Writings and observations

41%

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Because the land sales happened over a long stretch of time, and there were so many of them, and so many involved tracts of land moderate in size, they tended not to attract a lot of attention, and their accumulated amount largely escaped notice.

That end result should and may, though, stick in the memory of more than a few Idahoans, because it’s reducible to one startling number: 41%.

That’s the portion of the 4.2 million acres of land the state of Idaho had at statehood, granted from the federal government, which has been sold off since – 1.8 million acres.

That number was the result of research and mathematics undertaken by The Wilderness Society, a conservation group which researched land sales through the state’s history.

The research was prompted by efforts in recent years to press for transfer to state control (read “ownership”), of the lands managed by federal agencies. (The nation has seen more of that discussion prompted by this year’s debate and standoff around Burns, Oregon.) The feds’ control of lands that amount to most of the land area of Idaho can seem, and sometimes be, remote and bureaucratic. Their policy decisions are always subject for debate, especially among ranchers, timber and mining concerns, and anyone involved in outdoor recreation.

Occasionally small pieces of federal lands are traded out or sold, and in the homesteading era significant portions were. But the federal lands dispensed with over more recent years have been small, and the holdings stable. Federal land ownership in Idaho in 1990, which amounted to 32.6 million acres, actually grew very slightly, by two-tenths of one percent, as of 2013 (the most recent report I could find). The wisdom of that can be debated too.

But the Wilderness Society’s report offers some serious cautions about the consequences of state takeover.

The argument for state control is that more local people could manage the lands with greater awareness of local conditions, and with more flexibility. But the awareness involved sometimes reaches mostly to the people and interests most politically connected, and the flexibility can have negative consequences as well as positive.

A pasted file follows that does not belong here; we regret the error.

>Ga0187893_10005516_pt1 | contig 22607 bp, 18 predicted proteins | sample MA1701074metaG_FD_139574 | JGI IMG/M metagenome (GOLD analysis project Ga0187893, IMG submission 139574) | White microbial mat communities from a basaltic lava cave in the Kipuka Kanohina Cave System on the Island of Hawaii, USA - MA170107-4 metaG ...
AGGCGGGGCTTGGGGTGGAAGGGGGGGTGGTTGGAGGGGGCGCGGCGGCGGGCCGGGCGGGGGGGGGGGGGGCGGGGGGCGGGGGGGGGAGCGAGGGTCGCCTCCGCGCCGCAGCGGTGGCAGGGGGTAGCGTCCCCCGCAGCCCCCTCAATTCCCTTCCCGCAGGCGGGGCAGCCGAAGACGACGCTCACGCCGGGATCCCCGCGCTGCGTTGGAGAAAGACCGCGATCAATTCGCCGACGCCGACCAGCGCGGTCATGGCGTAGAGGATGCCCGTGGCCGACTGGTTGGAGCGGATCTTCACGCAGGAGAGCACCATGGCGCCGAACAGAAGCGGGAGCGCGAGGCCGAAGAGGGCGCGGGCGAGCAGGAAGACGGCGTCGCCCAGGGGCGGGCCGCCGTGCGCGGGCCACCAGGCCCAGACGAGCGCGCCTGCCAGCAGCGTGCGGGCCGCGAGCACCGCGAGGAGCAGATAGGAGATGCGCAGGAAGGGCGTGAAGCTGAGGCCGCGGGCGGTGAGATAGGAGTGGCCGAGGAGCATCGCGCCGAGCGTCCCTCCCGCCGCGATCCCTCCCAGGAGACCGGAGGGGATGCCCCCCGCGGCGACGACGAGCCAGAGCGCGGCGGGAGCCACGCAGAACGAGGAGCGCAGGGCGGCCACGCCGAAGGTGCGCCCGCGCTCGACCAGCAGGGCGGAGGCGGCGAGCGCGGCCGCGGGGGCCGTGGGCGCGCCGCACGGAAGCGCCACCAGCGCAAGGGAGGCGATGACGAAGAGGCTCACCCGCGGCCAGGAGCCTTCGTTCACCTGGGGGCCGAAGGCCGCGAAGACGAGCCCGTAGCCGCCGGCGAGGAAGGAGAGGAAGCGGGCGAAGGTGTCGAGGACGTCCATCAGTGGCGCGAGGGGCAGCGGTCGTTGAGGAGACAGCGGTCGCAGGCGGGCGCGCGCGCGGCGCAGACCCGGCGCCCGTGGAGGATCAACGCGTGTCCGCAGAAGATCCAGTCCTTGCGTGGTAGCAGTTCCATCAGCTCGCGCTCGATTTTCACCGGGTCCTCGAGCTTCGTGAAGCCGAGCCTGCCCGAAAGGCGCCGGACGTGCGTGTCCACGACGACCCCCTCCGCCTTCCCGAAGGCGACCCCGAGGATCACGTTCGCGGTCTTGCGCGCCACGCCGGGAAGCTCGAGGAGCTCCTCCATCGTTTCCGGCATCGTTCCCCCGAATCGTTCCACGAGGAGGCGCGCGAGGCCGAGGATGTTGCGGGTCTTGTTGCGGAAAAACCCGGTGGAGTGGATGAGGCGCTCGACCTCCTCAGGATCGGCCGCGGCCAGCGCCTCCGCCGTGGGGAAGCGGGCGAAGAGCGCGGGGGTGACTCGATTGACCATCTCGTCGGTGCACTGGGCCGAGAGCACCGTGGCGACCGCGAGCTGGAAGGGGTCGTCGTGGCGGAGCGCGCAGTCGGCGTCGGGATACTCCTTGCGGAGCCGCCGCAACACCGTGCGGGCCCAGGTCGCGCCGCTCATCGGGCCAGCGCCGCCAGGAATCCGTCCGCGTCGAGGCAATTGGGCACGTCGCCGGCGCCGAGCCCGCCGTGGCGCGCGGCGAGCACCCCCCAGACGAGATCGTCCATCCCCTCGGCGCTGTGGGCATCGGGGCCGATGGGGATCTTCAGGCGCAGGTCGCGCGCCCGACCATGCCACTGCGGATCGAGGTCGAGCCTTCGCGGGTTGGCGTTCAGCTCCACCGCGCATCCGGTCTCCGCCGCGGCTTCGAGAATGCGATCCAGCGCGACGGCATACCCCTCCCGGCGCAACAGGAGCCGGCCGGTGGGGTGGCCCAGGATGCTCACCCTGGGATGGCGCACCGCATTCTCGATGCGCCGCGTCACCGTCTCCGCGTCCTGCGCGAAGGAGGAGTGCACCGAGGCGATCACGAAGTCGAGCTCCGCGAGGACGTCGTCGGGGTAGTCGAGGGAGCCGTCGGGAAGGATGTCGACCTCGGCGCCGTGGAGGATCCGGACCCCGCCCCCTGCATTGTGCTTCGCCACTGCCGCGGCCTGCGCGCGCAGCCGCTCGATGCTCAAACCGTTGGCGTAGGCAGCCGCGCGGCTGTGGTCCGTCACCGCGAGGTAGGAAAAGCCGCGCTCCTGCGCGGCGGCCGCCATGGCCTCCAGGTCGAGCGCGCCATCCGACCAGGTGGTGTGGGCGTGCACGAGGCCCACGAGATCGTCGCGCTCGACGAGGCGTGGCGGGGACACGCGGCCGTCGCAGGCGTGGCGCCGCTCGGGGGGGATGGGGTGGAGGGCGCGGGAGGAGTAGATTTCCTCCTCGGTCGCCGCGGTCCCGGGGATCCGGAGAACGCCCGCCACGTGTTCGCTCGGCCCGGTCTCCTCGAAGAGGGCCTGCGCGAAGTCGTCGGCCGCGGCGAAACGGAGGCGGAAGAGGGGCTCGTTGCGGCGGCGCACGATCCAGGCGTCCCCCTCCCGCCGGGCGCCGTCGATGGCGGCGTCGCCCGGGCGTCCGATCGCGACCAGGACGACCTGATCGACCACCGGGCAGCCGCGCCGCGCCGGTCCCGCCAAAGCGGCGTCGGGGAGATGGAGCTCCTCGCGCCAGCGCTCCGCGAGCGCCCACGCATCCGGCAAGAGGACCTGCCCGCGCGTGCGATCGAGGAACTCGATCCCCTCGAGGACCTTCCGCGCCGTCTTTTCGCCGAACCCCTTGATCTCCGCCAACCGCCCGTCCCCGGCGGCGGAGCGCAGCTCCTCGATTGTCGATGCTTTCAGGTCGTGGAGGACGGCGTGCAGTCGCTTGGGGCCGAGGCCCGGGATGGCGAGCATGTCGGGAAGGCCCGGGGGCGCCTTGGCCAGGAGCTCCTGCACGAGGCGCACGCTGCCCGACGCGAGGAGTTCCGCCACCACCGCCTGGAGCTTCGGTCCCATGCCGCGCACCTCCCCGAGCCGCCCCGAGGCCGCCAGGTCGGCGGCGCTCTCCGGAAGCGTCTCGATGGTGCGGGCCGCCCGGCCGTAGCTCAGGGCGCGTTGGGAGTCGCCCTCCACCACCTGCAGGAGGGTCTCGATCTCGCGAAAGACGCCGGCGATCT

The Society’s report said that Idaho state government has sold on average 13,500 acres annually, and “often put state lands in the hands of an elite few and Idaho’s biggest industries: the Simplot Corp., Potlatch, Boise-Cascade, cattle companies and law firms. Under these private ownerships, the new owners can lock out the public altogether or charge a trespass fee.”

It called out several specific cases:

“Bunker Hill Mining, the mining company with a long history and lead pollution legacy in the Silver Valley, purchased 715 acres of state land. The Bunker Hill mine area has been a Superfund cleanup site since 1983, when toxic levels of lead were discovered, including on school playgrounds. . . .

“The Flat Rock Club, a private fly fishing club that sits on 150 acres of beautiful forested land in Macks, Idaho, along the banks of the Henry’s Fork of the Snake River, purchased 41 acres of state land, denying public access to fishermen. . . .

“Potlatch Corp., purchased 17, 889 acres of state land between 1986 and 1997. To use this land now, recreationists must pay an annual fee, and access can be shut-off at any time by Potlatch Corp.”

41% sold so far. How much more, and for what purposes? And if federal lands are eventually moved over to state management, will their ownership follow similar patterns?

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Idaho Idaho column Stapilus